If you work in a school, I don’t need to tell you the system is broken:

  • A widening gap between rich and poor educational outcomes
  • Fewer resources
  • Greater mental health needs in our young people
  • Fewer services to support children and families

I believe that we need a different type of school leadership, a different kind of teacher.

Teachers and leaders are still trapped by the exam treadmill, still unable to have in-depth curriculum discussions or spend proper time collaborating.

Imagine if we flipped the story and leaders and teachers were designing the curriculum, to better match modern societal needs with an intelligent approach to assessment alongside it.

I suggest that neurodivergent thinking is a great way to flip any story.

  1. Creative thinking

Take impulsivity, one of the main symptoms of ADHD. The studies suggest it might lead people to have more original ideas. That’s because people with ADHD often lack inner inhibition. This means they have trouble holding back when they want to say or do something.

Many of my neurodivergent clients have found a new voice and new priorities, including giving attention to staff wellbeing and rethinking the micro-management that characterises so many schools. But achieving this small-scale will not have the impact we need it to have and they often do this at the cost of risking their career.

Women with ADHD, in my experience, tend not to fear the truth and make brilliant cases for what new approaches might look like when systems are broken. More importantly, they often have the drive to see it through. This can appear radical, stubborn even, but for us it’s just about doing what makes sense.

In my book, the Unhappy Headteacher, I explore ways we can still have influence and find joy in the role – because I believe we can. I also believe the system needs drastic change with an uncompromising model of implementation. To me, it is clear that neurodivergent women have a valuable part to play in this.

And gender does matter here. According to Association for Adult ADHD (AAD) men with ADHD are likely to develop aggressive and defensive behaviours in response to being misunderstood, Whereas women with ADHD are more likely to mask and experience self-doubt. This self-doubt can be a gift in headship as with support, it is the place where growth and empowerment can be found.

What all adults with ADHD do have in common, in my experience is inner steel. We find EVERYTHING hard and to find fulfilment and do the stuff that lights us up – like pursuing excellence for a school – we have to accept that we will face tremendous amounts of challenge. Mostly because others often misunderstand our intentions. We share a bounce-backability that is unique to neurodivergent leaders and has prepared us well for the current state of affairs. When everything is hard anyway, dealing with the funding crisis seems surmountable somehow – leaders with ADHD believe there is a way to do the impossible, we just need to find it and we know we can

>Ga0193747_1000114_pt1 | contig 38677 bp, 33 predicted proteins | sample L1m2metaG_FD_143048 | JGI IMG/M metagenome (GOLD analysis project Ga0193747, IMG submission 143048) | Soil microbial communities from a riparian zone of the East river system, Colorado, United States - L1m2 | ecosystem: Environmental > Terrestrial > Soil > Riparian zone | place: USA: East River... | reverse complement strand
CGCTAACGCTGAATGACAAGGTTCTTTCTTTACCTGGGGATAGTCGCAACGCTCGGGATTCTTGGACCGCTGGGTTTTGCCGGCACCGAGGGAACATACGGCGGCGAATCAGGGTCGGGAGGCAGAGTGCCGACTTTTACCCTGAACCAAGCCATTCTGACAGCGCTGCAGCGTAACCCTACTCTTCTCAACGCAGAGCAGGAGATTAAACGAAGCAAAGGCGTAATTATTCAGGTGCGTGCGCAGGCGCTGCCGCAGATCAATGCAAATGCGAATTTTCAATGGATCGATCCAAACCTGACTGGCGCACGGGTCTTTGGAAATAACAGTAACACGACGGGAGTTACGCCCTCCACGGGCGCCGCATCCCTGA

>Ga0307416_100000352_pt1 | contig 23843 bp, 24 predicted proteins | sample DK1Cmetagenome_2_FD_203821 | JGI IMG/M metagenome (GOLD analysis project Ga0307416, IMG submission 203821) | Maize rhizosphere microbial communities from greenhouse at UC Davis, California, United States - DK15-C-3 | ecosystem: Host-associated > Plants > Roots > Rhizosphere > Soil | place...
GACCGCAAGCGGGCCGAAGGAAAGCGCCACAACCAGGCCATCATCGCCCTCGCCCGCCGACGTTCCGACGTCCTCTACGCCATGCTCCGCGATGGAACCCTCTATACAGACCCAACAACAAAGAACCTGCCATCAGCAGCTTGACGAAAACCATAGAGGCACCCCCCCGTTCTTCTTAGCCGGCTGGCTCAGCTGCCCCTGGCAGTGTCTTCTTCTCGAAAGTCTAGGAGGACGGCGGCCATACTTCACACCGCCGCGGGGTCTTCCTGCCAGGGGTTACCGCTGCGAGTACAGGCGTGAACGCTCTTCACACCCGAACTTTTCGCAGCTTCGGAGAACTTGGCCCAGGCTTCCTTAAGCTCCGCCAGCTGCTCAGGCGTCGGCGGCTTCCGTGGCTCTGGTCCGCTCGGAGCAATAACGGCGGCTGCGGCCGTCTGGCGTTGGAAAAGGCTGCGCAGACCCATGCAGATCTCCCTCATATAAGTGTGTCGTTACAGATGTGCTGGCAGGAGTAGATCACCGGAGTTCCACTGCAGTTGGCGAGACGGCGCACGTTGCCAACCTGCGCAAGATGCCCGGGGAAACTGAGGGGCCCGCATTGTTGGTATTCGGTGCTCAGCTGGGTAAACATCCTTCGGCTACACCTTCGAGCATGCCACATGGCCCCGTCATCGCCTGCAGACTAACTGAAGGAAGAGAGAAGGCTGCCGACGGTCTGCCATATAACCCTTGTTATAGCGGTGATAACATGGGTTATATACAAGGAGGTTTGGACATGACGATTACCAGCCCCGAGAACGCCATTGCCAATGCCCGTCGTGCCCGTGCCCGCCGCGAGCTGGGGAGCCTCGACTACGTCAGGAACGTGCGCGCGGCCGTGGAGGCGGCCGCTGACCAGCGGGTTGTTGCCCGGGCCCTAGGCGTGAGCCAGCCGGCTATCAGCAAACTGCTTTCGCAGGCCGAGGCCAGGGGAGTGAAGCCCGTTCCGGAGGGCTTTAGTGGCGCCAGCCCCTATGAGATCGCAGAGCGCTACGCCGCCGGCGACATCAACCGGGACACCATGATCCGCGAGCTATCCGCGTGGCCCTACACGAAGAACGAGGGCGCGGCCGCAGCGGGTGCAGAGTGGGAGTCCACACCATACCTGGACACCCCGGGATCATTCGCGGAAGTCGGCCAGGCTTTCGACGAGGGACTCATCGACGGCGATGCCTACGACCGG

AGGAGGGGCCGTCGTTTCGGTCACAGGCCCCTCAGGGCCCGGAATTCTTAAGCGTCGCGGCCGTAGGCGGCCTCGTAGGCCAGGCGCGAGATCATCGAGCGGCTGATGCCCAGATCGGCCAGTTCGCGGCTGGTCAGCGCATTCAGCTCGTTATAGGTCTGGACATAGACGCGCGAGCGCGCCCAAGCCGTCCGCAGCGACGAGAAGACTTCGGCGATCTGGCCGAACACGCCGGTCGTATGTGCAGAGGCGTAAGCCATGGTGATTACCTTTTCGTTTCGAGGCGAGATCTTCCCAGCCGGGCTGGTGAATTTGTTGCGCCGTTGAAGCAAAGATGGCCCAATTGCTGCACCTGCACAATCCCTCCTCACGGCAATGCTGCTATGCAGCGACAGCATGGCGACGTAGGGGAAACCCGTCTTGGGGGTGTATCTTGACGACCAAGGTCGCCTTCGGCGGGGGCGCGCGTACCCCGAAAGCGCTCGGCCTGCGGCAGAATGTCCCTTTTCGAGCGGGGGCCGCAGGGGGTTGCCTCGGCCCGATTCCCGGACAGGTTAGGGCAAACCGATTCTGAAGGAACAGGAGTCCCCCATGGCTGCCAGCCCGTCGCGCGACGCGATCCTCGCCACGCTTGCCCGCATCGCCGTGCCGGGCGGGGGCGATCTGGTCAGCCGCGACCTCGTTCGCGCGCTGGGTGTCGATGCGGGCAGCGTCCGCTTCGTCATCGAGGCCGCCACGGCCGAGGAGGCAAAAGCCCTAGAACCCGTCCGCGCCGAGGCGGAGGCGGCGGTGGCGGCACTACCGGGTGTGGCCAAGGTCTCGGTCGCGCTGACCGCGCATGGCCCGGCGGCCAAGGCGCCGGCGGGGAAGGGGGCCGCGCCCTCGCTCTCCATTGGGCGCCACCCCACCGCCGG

1. Representation

And let’s not forget the importance of representation in all of this. I have a client who has a diagnosis for autism and fears being open about this with her seniors because of her perceived risk of not being considered for promotion. This saddens me when I think about how far we still have to go in exposing our students to the talent and capability of people with ADHD. Our young people deserve to see examples of adults like them leading schools successfully yet as a culture we still shy away from celebrating the gifts of ADHD – these ‘gifts’ scare us rather than inspire us – what message does that give our young people with ADHD and what potential are we stunting?

Neurodivergent students need opportunities to learn ways to manage the challenges associated with serial rushing and extreme procrastination – what better way to do this than having high-performing leaders with ADHD modelling this around them.

My son has an EHCP and was recently interviewed by an Ofsted inspector in his college who asked him why he thought he’d been so successful at 6th Form, after performing below average at all other stop-off points. Lucas cited the single most important factor as being taught by a maths teacher who is autistic and comfortable with it. Could it be true that to become a mathematician, Lucas needed to see someone like him in the role first? And if so, what does this say about representation among our teachers and leaders in schools?

So how can we utilise neurodiversity in shaping the future of schools?

  1. Create a climate where neurodivergent school leaders feel free to be unapologetically themselves
  2. Celebrate neurodiversity in schools and society
  3. Recognise behaviours associated with ADHD and get excited about them as a sign that creative thinking is taking place
  4. Follow women with ADHD – they have survival mechanism we need right now in schools